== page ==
Children are often afraid in unfamiliar surroundings, and the first visit to a dentist can be a traumatic experience. Talking about the dentist and helping to prepare your child for this first visit will reduce or eliminate this natural fear. A dental office that understands the problem of childhood fear and works with parents and children to create a good experience will also greatly reduce the trauma of that first dental visit. Our Northridge cosmetic dentist understands how children feel and how to make the dentist’s office a pleasant place for them.
The American Academy of Pediatric Dentistry recommends a dental checkup by a child’s first birthday. “Baby teeth” start to appear between six and twelve months of age, and good oral hygiene should begin immediately to avoid later problems, such as cavities and tooth loss.
The Arrival of New Teeth
Between six months and three years of age, children will acquire all of their temporary or “baby” teeth. Sore and delicate gums are common complaints during this time. The pain and irritability of tooth eruption, commonly known as “teething,” can cause children to become irritable and uncomfortable, often resulting in low-grade fever and general feelings of malaise. Teething rings and cool, dampened cloths rubbed over the gums often provide relief from teething pain. Talk to your dentist if teething pain does not improve in a few days.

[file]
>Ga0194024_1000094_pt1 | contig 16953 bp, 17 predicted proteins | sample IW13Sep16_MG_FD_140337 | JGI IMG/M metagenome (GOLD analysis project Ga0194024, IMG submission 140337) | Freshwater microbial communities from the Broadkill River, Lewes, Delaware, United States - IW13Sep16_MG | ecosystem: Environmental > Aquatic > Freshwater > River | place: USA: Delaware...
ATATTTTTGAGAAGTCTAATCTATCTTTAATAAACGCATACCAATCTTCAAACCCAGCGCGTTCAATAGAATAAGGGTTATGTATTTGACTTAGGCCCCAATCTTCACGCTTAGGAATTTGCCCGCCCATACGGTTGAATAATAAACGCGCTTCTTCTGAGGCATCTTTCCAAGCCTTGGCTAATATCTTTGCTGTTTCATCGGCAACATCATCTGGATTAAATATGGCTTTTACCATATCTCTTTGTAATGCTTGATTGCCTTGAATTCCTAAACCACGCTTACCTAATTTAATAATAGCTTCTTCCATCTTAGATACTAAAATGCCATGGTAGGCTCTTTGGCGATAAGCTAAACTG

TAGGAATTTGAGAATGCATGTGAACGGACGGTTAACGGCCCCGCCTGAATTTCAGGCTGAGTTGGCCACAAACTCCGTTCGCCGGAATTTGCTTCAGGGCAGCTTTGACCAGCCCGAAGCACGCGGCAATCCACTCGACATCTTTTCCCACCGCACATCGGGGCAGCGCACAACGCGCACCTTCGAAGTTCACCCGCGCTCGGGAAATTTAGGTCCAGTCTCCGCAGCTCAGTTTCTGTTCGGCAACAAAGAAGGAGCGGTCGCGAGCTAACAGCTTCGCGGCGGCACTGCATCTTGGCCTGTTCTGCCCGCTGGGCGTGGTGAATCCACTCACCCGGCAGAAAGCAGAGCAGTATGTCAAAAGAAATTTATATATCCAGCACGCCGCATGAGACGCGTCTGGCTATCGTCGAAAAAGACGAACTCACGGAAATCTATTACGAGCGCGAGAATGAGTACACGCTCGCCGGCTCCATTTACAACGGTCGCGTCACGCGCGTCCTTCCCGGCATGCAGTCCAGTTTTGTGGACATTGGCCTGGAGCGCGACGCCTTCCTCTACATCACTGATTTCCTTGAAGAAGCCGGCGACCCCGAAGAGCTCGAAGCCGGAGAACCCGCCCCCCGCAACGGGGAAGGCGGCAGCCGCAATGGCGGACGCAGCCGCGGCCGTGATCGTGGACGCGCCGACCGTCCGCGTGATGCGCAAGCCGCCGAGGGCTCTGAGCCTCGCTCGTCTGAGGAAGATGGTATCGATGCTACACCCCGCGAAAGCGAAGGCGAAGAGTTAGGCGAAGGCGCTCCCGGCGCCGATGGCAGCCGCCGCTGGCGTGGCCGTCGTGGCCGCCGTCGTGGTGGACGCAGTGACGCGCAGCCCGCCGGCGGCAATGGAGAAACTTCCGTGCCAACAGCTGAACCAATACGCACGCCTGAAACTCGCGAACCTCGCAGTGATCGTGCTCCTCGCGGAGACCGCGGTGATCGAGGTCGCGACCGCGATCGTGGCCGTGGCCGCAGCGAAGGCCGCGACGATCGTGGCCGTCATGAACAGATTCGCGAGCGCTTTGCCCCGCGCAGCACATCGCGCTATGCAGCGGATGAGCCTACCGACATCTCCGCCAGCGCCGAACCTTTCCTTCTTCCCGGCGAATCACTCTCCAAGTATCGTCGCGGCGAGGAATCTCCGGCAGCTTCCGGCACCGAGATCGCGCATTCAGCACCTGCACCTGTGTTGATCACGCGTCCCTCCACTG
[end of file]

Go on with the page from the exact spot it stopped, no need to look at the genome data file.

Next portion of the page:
Establishing Oral Hygiene Routines
Sugary foods and drinks, such as fruit juices, can quickly affect new teeth and cause tooth decay in children. Regular examination of the child’s teeth, along with brushing after every meal, is the best way to prevent tooth decay. Use soft brushes to avoid irritation and non-fluoride toothpastes to prevent swallowing of potentially harmful fluoride chemicals. While children are younger than eight years of age, parents should supervise brushing and gentle flossing after every meal, especially early in the morning and before bedtime.
Routine Dental Visits
Our Northridge dentist should see your child a minimum of twice year for oral checkups and tooth cleanings. While fluoride toothpastes are not recommended for in-home use by children, due to the danger of swallowing, yearly fluoride treatments in the dentist’s office are safe for children and can significantly reduce tooth decay and discoloration. A commitment to your child’s total dental health on the part of you and your dentist will result in bright, healthy smiles and happy children.